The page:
Energy Minister Georgios Lakkotrypis said the 289 million-euro ($323 million) floating terminal will help reduce Cyprus' carbon footprint from electricity generation by up to 30%. The terminal is designed to convert imported liquefied gas back into gaseous form for use in Cyprus' main power plant.
A consortium of China Petroleum Pipeline Engineering, Metron, Hudong-Zhongua Shipbuilding and Wilhelmsen Ship Management is expected to finish construction by early 2022. The terminal that's expected to be completed by early 2022 is to be built by a consortium of China Petroleum Pipeline Engineering, Metron, Hudong-Zhongua Shipbuilding and Wilhelmsen Ship Management.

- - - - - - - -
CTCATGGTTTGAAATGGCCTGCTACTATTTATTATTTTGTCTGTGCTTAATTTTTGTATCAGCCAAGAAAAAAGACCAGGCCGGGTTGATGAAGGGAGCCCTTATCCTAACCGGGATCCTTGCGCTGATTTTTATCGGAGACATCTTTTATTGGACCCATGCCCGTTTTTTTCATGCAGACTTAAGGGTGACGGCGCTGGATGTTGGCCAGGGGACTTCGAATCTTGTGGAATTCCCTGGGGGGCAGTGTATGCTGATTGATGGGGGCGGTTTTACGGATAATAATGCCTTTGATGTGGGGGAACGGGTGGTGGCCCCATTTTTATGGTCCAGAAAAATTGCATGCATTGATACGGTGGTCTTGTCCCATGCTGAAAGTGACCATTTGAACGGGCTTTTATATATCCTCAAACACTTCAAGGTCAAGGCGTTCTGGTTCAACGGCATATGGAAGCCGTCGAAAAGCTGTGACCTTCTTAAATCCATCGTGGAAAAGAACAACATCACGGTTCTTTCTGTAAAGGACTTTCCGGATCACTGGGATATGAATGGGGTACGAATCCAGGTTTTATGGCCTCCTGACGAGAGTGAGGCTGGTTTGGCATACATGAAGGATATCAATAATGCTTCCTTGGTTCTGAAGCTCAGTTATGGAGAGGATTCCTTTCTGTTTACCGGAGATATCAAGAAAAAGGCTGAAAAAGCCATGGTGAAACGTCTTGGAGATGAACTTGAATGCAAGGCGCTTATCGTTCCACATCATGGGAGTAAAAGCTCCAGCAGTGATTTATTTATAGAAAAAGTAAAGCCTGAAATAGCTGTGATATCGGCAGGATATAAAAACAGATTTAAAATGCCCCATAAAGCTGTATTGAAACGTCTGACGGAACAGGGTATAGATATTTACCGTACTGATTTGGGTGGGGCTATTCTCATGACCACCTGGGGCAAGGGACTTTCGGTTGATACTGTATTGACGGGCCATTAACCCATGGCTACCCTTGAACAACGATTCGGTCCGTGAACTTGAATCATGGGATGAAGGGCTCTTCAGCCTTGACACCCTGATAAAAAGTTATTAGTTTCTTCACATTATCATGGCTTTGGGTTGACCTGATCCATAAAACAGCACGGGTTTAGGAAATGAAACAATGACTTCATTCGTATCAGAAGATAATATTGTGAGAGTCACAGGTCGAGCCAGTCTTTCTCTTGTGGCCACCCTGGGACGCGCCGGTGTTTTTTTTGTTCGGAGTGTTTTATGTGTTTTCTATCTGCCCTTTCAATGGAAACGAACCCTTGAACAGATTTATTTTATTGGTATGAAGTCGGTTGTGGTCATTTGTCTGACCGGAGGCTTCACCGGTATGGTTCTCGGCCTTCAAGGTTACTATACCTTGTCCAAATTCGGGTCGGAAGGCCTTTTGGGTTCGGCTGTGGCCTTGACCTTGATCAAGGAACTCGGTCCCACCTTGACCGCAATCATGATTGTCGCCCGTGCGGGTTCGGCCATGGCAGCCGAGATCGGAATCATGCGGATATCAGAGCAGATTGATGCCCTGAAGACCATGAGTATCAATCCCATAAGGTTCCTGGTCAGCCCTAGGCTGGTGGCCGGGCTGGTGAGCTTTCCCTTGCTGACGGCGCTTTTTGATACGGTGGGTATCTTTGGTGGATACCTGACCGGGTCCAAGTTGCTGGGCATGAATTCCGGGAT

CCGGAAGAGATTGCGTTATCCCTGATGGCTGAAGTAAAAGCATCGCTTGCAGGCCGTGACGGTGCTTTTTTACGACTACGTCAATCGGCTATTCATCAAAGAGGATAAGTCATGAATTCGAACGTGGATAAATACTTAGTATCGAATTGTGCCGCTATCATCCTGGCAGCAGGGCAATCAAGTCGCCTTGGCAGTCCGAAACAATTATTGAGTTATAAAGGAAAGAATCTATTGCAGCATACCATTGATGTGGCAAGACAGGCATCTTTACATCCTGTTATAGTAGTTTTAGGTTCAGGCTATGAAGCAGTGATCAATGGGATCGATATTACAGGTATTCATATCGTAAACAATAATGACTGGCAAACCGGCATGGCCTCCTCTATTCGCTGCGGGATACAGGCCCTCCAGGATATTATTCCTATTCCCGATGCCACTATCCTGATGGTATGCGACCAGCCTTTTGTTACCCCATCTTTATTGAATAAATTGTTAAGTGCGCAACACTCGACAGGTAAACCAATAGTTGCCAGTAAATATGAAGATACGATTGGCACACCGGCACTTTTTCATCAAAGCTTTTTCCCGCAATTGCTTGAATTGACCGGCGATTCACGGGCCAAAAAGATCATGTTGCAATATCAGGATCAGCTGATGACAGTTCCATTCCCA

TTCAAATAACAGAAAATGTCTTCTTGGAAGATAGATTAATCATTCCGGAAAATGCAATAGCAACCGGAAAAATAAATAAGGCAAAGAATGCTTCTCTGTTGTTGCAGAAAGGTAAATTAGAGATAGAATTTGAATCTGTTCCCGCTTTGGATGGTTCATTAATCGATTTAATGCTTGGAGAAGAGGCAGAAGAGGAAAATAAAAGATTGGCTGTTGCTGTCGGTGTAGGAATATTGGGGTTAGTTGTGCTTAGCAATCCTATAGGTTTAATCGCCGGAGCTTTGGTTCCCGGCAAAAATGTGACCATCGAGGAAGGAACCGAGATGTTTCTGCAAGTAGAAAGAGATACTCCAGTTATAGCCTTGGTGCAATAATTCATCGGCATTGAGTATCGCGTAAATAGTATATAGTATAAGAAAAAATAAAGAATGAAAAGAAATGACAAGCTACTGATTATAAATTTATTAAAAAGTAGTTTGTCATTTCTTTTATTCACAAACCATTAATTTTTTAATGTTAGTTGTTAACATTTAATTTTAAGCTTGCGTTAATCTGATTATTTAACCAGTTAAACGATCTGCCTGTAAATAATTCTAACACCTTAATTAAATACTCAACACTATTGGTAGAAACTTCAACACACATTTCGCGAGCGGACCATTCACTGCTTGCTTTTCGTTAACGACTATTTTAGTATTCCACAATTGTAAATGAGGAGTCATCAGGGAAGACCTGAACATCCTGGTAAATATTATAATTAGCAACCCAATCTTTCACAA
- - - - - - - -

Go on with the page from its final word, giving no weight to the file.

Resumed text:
Financing for the project includes 101 million euros ($113 million) in European Union funds and low-interest loans from the European Investment Bank and the European Bank for Reconstruction and Development. The Electricity Authority of Cyprus contributed 43 million euros ($48 million.)
The facility is expected to help reduce the cost of generating power by an estimated 15-25% by substituting natural gas for crude, Lakkotrypis said. The terminal will be wholly owned by the Cypriot state and afford authorities flexibility for spot purchases of lower-cost gas on the international market, while allowing for future use of natural gas from gas fields discovered off Cyprus' shores, he said.
So far, three gas fields have been discovered in the Mediterranean Sea where Cyprus has exclusive economic rights. Companies licensed to search for gas off Cyprus include ExxonMobil and partner Qatar Petroleum, as well as Italy's Eni and France's Total.